Dog or cat: with equal affection, who wins in intelligence? To the eternal debate is added, now, one more study: this time, on the actual number of neurons in the cortex, the largest and most external structure of the brain, assigned to the most complex cognitive functions.

Suzana Herculano-Houzel, psychologist and biologist at Vanderbilt University (Tennessee) has developed a method to quantify the number of cortical neurons in the brains of 8 species of domestic and wild carnivores, including dogs and cats. He thus discovered that Fido wins hands-on, indeed, legs-low this challenge with 530 million neurons in the cortex, against the 250 million of the cats (so to speak: a human brain boasts about 16 billion cortical neurons).

Image The brains of six carnivores of the eight considered in the study, in an illustration. | Suzana Herculano-Houzel / Vanderbilt

In other animals. A significant difference, the one found, also because when the analyzes were passed to the other carnivores, the number of nerve cells in the cortex did not appear to be proportionate to the size of the brain. For example, a golden retriever's brain contains far more cortical neurons than a brown bear's, although the latter is three times larger.

Energy saving. In large carnivores, the ratio of cortical neurons to brain size is actually lower: hunting requires a lot of energy, and supply rates are never certain. The brain requires continuous energy, and asks for it in relation to the number of neurons it has to feed: this is why the rhythms of hunting and the resources it gives limit the total number of neurons available.

The only exception to this rule is curiously represented by the raccoon, which has a brain similar in size to that of the cat, but with a number of neurons comparable to that of dogs.

The intelligence of dogs. Although all masters swear by the high intelligence of their four-legged, as a species the dog (Canis lupus) cannot compete with chimpanzees, crows, or dolphins. But, unlike these animals, it has a very deep empathy with the human being, so much so that he can understand in advance what the owner's intentions are.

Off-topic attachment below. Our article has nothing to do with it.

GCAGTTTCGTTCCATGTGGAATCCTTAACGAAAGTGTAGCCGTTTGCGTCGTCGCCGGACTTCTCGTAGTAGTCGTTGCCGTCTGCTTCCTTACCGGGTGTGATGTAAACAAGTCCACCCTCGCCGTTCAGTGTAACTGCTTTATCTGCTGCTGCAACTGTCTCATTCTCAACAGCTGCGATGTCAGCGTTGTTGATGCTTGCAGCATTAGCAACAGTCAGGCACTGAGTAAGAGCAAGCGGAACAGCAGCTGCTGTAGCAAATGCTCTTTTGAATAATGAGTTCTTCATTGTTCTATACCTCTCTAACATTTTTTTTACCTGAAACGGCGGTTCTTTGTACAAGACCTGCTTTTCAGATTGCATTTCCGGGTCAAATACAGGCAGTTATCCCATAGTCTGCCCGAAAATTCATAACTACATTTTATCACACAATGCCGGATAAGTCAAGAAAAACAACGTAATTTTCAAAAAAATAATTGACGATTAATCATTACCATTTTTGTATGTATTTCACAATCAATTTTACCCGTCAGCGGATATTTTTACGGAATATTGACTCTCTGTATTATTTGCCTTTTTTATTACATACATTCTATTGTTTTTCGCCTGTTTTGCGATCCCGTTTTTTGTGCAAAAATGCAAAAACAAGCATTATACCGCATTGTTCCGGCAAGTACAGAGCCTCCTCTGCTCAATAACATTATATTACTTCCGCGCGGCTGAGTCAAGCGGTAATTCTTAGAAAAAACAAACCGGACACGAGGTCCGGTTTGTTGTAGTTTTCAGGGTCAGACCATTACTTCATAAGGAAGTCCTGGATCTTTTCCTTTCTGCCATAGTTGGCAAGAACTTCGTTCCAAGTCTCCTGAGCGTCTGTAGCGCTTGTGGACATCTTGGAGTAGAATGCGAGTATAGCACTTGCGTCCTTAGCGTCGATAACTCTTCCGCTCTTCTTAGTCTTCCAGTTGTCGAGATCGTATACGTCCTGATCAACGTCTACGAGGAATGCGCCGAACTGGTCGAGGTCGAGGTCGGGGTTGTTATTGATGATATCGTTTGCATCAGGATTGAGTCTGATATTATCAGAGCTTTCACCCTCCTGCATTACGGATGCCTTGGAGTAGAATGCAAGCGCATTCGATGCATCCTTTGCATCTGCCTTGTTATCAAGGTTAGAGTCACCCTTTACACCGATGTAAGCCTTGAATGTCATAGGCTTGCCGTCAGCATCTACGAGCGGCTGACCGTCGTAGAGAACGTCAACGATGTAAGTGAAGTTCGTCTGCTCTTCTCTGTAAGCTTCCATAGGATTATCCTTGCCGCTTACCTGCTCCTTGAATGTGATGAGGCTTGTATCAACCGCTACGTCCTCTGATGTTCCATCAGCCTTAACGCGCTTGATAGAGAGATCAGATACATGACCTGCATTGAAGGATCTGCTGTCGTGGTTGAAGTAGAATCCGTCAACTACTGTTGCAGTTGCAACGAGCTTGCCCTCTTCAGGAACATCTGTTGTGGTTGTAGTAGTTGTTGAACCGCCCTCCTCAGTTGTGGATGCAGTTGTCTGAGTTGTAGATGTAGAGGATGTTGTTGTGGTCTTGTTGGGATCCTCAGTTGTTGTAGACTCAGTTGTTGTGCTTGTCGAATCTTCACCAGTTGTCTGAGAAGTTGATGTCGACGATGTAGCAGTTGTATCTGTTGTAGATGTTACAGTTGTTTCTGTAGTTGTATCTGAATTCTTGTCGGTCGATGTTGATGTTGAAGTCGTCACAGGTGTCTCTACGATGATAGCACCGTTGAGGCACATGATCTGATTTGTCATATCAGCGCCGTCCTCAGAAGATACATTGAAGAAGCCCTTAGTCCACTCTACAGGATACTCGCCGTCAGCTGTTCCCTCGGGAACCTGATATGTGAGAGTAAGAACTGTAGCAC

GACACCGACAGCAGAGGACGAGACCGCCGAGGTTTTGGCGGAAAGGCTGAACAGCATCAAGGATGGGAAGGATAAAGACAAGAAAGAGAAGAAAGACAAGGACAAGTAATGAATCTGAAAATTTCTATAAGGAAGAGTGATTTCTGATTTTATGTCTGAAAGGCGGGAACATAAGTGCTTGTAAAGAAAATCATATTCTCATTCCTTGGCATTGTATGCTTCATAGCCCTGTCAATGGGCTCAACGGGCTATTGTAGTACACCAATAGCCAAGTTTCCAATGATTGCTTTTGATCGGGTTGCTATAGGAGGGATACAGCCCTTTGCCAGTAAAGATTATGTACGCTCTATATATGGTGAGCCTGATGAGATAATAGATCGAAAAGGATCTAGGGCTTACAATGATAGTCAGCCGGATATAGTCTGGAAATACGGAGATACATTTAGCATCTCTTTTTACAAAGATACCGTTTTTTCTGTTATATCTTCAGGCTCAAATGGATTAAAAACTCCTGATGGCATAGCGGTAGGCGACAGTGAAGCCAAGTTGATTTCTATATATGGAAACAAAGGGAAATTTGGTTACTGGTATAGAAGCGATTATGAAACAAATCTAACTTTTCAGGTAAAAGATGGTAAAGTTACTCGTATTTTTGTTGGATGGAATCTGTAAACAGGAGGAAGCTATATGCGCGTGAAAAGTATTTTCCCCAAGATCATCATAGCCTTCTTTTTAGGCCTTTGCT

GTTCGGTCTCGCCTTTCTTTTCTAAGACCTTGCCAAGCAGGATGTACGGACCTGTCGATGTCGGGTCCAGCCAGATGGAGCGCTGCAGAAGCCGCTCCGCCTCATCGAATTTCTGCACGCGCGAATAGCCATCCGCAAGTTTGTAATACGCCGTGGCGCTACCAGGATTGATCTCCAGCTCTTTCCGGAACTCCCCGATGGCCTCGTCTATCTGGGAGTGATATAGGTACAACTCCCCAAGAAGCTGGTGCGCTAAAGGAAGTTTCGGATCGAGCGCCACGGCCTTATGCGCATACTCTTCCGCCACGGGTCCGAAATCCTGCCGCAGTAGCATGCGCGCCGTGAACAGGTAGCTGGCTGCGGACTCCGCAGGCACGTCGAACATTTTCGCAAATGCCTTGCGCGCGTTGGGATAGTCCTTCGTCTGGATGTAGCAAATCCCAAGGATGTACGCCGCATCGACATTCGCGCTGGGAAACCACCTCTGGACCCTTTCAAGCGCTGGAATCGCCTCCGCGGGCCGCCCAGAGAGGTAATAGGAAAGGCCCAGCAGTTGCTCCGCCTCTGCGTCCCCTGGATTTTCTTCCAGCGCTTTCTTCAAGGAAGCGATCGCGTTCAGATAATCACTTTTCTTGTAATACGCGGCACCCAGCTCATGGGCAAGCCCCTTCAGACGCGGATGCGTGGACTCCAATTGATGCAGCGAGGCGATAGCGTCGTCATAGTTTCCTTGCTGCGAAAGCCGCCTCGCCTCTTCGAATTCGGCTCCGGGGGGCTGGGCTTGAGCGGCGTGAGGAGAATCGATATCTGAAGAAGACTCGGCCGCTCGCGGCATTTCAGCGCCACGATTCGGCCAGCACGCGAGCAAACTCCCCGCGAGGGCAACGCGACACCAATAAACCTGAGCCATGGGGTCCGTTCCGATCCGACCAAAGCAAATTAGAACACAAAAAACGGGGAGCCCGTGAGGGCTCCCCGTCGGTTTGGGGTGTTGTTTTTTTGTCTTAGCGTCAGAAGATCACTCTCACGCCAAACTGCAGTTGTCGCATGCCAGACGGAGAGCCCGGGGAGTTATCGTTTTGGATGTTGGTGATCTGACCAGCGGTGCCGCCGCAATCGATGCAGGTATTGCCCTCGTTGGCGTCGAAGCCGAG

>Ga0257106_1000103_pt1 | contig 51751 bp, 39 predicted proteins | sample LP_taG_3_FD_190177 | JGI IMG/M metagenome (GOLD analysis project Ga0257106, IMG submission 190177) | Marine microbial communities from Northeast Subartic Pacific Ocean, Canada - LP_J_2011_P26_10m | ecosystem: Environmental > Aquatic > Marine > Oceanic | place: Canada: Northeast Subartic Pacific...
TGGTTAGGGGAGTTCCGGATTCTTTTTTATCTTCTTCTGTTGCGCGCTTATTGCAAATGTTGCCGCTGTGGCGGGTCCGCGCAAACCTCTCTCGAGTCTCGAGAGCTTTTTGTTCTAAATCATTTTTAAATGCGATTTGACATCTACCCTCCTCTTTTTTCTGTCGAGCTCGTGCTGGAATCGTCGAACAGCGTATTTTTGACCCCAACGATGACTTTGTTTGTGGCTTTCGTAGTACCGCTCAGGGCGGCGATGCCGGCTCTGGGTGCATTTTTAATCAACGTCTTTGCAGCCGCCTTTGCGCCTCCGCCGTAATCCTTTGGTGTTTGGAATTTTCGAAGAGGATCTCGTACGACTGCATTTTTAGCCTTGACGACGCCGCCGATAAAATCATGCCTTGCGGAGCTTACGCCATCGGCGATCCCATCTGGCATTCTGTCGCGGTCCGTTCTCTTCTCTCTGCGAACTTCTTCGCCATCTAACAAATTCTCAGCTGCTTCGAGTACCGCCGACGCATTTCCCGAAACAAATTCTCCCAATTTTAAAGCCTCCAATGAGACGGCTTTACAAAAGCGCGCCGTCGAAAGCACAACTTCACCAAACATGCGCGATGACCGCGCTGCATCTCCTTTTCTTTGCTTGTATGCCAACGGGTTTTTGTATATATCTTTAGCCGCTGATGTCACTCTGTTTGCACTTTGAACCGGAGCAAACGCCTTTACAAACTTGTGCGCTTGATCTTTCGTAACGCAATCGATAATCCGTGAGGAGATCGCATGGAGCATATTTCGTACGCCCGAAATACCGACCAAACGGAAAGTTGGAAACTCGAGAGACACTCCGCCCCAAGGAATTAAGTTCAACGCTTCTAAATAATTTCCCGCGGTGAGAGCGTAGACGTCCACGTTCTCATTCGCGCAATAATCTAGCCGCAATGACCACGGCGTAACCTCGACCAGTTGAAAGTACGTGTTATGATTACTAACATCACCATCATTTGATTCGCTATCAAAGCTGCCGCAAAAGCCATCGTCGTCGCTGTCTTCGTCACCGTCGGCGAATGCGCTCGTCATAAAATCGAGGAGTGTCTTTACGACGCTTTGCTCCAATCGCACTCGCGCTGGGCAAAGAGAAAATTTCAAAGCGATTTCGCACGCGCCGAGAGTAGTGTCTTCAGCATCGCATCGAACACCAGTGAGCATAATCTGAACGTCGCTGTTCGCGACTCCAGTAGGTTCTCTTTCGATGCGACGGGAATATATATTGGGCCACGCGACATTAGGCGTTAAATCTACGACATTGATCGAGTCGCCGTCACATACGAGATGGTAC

His intelligence sometimes has characteristics that seem almost human; for example it is able to recognize faces after having seen their fixed image, or to classify in complex categories (landscapes or dogs) complex color photographs.

Even among dogs, however, there is a "ranking" of intelligence, made by psychologist Stanley Coren in the 1994 book The Intelligence of Dogs.

Top ten. Relying on the responses of the dog trainers associated with the American and the Canadian Kennel Club, Coren has compiled a list of the most intelligent breeds. Among the first were some shepherd dogs, such as the border collie or the German shepherd, as well as companion dogs, such as the tramp or the dwarf epainul. Not surprisingly, the ranking has been challenged by fans of other dog breeds.

The intelligence of cats. Unlike experiments done to test dogs, those with cats have given contradictory results. On the other hand, as Stephen Budiansky denounces in the book The character of the cat (Raffaello Cortina Editore), judging a solitary predator as the cat is rather complex: «It makes no sense to consider it more stupid than a dog for the simple fact that cats are not able to learn to report an object, "says Budiansky.

But a cat is ready to learn if it is given a reward: the more immediate it is, the better. It has been shown that they are excellent judges of the time, and are able to generalize the "discrimination of objects", for example one white and one black. "The true intelligence of the cat", concludes Stefano Moriggi, historian and philosopher of science, "is that of remembering, in its nature, independence and wild life", which makes it return to being a predator as soon as man disappears .